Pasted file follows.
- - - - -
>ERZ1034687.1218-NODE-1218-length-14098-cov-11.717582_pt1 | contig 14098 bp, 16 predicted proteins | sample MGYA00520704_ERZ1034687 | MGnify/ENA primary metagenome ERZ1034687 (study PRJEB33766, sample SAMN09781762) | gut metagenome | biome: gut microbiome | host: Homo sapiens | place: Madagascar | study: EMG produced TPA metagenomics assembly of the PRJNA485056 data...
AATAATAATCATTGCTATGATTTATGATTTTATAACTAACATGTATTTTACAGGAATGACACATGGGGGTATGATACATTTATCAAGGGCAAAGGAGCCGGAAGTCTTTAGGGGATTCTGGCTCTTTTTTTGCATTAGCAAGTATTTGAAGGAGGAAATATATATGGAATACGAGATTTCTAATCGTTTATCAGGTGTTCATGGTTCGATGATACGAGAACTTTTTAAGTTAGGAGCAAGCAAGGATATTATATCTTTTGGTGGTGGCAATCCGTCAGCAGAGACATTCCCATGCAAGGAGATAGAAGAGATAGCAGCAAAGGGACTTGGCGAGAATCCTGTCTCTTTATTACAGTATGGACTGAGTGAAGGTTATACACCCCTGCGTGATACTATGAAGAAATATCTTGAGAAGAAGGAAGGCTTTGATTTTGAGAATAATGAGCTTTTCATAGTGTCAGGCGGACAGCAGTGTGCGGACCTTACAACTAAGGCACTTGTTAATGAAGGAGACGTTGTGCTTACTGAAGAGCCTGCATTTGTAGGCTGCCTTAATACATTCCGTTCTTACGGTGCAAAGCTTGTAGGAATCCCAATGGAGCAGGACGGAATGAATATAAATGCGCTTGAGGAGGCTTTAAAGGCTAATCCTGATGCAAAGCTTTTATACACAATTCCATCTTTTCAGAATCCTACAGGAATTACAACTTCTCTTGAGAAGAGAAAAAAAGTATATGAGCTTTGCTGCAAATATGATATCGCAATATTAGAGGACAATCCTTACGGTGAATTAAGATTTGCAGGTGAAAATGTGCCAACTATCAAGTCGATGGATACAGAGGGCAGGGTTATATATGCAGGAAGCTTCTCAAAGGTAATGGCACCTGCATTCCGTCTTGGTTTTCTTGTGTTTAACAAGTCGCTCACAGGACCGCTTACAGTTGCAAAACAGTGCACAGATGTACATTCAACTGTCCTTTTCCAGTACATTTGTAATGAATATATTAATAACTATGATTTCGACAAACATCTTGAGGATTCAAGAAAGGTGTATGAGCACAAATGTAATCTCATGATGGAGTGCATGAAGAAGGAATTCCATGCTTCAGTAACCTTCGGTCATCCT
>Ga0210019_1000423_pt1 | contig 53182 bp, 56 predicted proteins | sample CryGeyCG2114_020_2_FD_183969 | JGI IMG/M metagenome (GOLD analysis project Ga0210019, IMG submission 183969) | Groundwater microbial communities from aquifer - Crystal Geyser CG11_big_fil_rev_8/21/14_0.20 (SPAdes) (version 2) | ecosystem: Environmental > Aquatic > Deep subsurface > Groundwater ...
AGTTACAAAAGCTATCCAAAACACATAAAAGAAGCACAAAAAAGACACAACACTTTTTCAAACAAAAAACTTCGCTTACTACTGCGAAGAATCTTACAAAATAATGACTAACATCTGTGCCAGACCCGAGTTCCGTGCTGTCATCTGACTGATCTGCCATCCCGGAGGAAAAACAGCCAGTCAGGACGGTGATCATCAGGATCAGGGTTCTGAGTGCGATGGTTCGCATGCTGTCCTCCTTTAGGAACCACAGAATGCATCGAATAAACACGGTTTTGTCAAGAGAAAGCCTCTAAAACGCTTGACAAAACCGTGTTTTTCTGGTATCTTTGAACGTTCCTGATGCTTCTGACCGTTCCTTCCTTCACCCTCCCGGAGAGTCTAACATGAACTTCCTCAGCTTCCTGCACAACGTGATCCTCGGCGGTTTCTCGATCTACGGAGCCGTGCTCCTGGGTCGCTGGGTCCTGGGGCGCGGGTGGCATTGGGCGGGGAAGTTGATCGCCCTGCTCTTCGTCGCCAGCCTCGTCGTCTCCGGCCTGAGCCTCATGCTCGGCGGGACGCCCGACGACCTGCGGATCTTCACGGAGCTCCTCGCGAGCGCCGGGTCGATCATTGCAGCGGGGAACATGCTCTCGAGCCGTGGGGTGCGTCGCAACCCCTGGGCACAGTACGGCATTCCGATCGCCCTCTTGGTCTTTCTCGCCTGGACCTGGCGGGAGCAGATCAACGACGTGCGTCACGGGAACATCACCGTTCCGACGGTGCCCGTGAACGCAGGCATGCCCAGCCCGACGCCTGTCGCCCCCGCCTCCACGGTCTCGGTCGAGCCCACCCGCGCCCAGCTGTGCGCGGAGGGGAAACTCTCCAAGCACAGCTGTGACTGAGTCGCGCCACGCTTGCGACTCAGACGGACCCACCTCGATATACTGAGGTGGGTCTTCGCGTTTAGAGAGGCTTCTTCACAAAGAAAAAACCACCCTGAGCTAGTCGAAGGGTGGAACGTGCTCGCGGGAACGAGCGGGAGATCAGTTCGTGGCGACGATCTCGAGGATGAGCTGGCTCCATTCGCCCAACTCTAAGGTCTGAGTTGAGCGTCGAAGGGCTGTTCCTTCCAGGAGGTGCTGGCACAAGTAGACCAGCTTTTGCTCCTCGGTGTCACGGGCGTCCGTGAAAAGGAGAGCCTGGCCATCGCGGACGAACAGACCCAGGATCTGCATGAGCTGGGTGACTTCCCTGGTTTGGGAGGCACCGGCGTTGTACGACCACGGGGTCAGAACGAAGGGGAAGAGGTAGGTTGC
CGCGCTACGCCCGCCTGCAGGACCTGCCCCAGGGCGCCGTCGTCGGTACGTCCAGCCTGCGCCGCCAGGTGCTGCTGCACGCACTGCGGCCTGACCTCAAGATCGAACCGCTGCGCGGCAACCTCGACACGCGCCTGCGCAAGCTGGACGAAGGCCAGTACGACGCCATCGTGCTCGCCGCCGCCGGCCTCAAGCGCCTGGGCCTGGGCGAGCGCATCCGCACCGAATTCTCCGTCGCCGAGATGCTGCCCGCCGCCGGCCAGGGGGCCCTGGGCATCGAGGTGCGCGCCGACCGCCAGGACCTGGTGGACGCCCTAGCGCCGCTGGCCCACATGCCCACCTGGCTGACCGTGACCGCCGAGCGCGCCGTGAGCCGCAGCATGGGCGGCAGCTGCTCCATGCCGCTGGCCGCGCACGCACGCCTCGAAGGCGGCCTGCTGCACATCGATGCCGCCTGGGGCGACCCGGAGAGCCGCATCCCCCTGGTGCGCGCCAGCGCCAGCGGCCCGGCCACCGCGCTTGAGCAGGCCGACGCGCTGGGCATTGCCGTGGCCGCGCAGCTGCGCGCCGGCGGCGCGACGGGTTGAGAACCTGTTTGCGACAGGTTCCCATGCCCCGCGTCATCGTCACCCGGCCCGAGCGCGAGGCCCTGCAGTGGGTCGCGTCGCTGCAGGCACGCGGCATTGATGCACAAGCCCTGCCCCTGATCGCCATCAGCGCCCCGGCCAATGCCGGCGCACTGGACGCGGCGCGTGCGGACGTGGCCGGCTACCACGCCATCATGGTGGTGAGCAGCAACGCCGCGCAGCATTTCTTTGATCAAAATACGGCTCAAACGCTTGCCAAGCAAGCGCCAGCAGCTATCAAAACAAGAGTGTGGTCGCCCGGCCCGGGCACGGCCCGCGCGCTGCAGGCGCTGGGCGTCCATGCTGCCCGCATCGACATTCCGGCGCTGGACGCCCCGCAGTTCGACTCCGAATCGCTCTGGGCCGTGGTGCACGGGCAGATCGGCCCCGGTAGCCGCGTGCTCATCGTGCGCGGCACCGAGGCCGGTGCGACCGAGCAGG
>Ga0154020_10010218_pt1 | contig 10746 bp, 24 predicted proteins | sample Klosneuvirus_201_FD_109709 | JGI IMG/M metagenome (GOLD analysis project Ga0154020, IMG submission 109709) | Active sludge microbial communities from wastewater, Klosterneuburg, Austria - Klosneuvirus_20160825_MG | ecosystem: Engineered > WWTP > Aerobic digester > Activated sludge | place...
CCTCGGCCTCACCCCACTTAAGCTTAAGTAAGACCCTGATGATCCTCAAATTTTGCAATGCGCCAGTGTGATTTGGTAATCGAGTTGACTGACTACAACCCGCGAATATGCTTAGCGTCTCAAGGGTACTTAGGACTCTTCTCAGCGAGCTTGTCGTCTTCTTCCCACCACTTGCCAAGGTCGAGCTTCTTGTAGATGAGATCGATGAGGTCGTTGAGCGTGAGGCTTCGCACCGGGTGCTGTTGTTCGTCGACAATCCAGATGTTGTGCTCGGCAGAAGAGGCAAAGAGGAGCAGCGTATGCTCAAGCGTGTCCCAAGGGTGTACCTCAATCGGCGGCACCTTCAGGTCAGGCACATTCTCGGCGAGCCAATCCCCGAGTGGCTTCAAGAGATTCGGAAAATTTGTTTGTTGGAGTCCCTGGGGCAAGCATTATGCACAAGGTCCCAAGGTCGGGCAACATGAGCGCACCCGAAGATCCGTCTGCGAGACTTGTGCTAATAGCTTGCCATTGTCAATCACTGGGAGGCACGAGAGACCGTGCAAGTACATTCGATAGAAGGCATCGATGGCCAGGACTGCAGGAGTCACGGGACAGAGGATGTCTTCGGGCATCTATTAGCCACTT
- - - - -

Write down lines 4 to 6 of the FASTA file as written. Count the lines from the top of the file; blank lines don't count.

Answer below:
AGTTACAAAAGCTATCCAAAACACATAAAAGAAGCACAAAAAAGACACAACACTTTTTCAAACAAAAAACTTCGCTTACTACTGCGAAGAATCTTACAAAATAATGACTAACATCTGTGCCAGACCCGAGTTCCGTGCTGTCATCTGACTGATCTGCCATCCCGGAGGAAAAACAGCCAGTCAGGACGGTGATCATCAGGATCAGGGTTCTGAGTGCGATGGTTCGCATGCTGTCCTCCTTTAGGAACCACAGAATGCATCGAATAAACACGGTTTTGTCAAGAGAAAGCCTCTAAAACGCTTGACAAAACCGTGTTTTTCTGGTATCTTTGAACGTTCCTGATGCTTCTGACCGTTCCTTCCTTCACCCTCCCGGAGAGTCTAACATGAACTTCCTCAGCTTCCTGCACAACGTGATCCTCGGCGGTTTCTCGATCTACGGAGCCGTGCTCCTGGGTCGCTGGGTCCTGGGGCGCGGGTGGCATTGGGCGGGGAAGTTGATCGCCCTGCTCTTCGTCGCCAGCCTCGTCGTCTCCGGCCTGAGCCTCATGCTCGGCGGGACGCCCGACGACCTGCGGATCTTCACGGAGCTCCTCGCGAGCGCCGGGTCGATCATTGCAGCGGGGAACATGCTCTCGAGCCGTGGGGTGCGTCGCAACCCCTGGGCACAGTACGGCATTCCGATCGCCCTCTTGGTCTTTCTCGCCTGGACCTGGCGGGAGCAGATCAACGACGTGCGTCACGGGAACATCACCGTTCCGACGGTGCCCGTGAACGCAGGCATGCCCAGCCCGACGCCTGTCGCCCCCGCCTCCACGGTCTCGGTCGAGCCCACCCGCGCCCAGCTGTGCGCGGAGGGGAAACTCTCCAAGCACAGCTGTGACTGAGTCGCGCCACGCTTGCGACTCAGACGGACCCACCTCGATATACTGAGGTGGGTCTTCGCGTTTAGAGAGGCTTCTTCACAAAGAAAAAACCACCCTGAGCTAGTCGAAGGGTGGAACGTGCTCGCGGGAACGAGCGGGAGATCAGTTCGTGGCGACGATCTCGAGGATGAGCTGGCTCCATTCGCCCAACTCTAAGGTCTGAGTTGAGCGTCGAAGGGCTGTTCCTTCCAGGAGGTGCTGGCACAAGTAGACCAGCTTTTGCTCCTCGGTGTCACGGGCGTCCGTGAAAAGGAGAGCCTGGCCATCGCGGACGAACAGACCCAGGATCTGCATGAGCTGGGTGACTTCCCTGGTTTGGGAGGCACCGGCGTTGTACGACCACGGGGTCAGAACGAAGGGGAAGAGGTAGGTTGC
CGCGCTACGCCCGCCTGCAGGACCTGCCCCAGGGCGCCGTCGTCGGTACGTCCAGCCTGCGCCGCCAGGTGCTGCTGCACGCACTGCGGCCTGACCTCAAGATCGAACCGCTGCGCGGCAACCTCGACACGCGCCTGCGCAAGCTGGACGAAGGCCAGTACGACGCCATCGTGCTCGCCGCCGCCGGCCTCAAGCGCCTGGGCCTGGGCGAGCGCATCCGCACCGAATTCTCCGTCGCCGAGATGCTGCCCGCCGCCGGCCAGGGGGCCCTGGGCATCGAGGTGCGCGCCGACCGCCAGGACCTGGTGGACGCCCTAGCGCCGCTGGCCCACATGCCCACCTGGCTGACCGTGACCGCCGAGCGCGCCGTGAGCCGCAGCATGGGCGGCAGCTGCTCCATGCCGCTGGCCGCGCACGCACGCCTCGAAGGCGGCCTGCTGCACATCGATGCCGCCTGGGGCGACCCGGAGAGCCGCATCCCCCTGGTGCGCGCCAGCGCCAGCGGCCCGGCCACCGCGCTTGAGCAGGCCGACGCGCTGGGCATTGCCGTGGCCGCGCAGCTGCGCGCCGGCGGCGCGACGGGTTGAGAACCTGTTTGCGACAGGTTCCCATGCCCCGCGTCATCGTCACCCGGCCCGAGCGCGAGGCCCTGCAGTGGGTCGCGTCGCTGCAGGCACGCGGCATTGATGCACAAGCCCTGCCCCTGATCGCCATCAGCGCCCCGGCCAATGCCGGCGCACTGGACGCGGCGCGTGCGGACGTGGCCGGCTACCACGCCATCATGGTGGTGAGCAGCAACGCCGCGCAGCATTTCTTTGATCAAAATACGGCTCAAACGCTTGCCAAGCAAGCGCCAGCAGCTATCAAAACAAGAGTGTGGTCGCCCGGCCCGGGCACGGCCCGCGCGCTGCAGGCGCTGGGCGTCCATGCTGCCCGCATCGACATTCCGGCGCTGGACGCCCCGCAGTTCGACTCCGAATCGCTCTGGGCCGTGGTGCACGGGCAGATCGGCCCCGGTAGCCGCGTGCTCATCGTGCGCGGCACCGAGGCCGGTGCGACCGAGCAGG
>Ga0154020_10010218_pt1 | contig 10746 bp, 24 predicted proteins | sample Klosneuvirus_201_FD_109709 | JGI IMG/M metagenome (GOLD analysis project Ga0154020, IMG submission 109709) | Active sludge microbial communities from wastewater, Klosterneuburg, Austria - Klosneuvirus_20160825_MG | ecosystem: Engineered > WWTP > Aerobic digester > Activated sludge | place...